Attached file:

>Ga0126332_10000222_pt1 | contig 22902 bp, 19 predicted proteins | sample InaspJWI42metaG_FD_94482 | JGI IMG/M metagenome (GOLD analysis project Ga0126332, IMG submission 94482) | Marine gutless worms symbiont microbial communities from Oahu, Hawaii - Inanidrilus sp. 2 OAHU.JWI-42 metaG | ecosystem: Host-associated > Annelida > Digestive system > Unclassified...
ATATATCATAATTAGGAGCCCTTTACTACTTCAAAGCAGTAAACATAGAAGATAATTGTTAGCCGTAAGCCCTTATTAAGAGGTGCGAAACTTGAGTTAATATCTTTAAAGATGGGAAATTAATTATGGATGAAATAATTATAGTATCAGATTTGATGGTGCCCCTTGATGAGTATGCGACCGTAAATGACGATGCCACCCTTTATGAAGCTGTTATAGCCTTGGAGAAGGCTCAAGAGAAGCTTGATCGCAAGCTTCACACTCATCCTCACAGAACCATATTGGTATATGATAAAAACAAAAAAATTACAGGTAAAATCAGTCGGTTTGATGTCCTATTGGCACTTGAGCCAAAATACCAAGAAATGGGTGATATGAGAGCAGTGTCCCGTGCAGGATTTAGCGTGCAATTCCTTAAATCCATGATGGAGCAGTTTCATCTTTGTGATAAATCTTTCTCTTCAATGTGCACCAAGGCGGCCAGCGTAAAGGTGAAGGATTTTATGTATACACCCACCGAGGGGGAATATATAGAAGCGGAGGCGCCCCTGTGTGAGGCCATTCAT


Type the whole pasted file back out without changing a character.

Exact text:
>Ga0126332_10000222_pt1 | contig 22902 bp, 19 predicted proteins | sample InaspJWI42metaG_FD_94482 | JGI IMG/M metagenome (GOLD analysis project Ga0126332, IMG submission 94482) | Marine gutless worms symbiont microbial communities from Oahu, Hawaii - Inanidrilus sp. 2 OAHU.JWI-42 metaG | ecosystem: Host-associated > Annelida > Digestive system > Unclassified...
ATATATCATAATTAGGAGCCCTTTACTACTTCAAAGCAGTAAACATAGAAGATAATTGTTAGCCGTAAGCCCTTATTAAGAGGTGCGAAACTTGAGTTAATATCTTTAAAGATGGGAAATTAATTATGGATGAAATAATTATAGTATCAGATTTGATGGTGCCCCTTGATGAGTATGCGACCGTAAATGACGATGCCACCCTTTATGAAGCTGTTATAGCCTTGGAGAAGGCTCAAGAGAAGCTTGATCGCAAGCTTCACACTCATCCTCACAGAACCATATTGGTATATGATAAAAACAAAAAAATTACAGGTAAAATCAGTCGGTTTGATGTCCTATTGGCACTTGAGCCAAAATACCAAGAAATGGGTGATATGAGAGCAGTGTCCCGTGCAGGATTTAGCGTGCAATTCCTTAAATCCATGATGGAGCAGTTTCATCTTTGTGATAAATCTTTCTCTTCAATGTGCACCAAGGCGGCCAGCGTAAAGGTGAAGGATTTTATGTATACACCCACCGAGGGGGAATATATAGAAGCGGAGGCGCCCCTGTGTGAGGCCATTCAT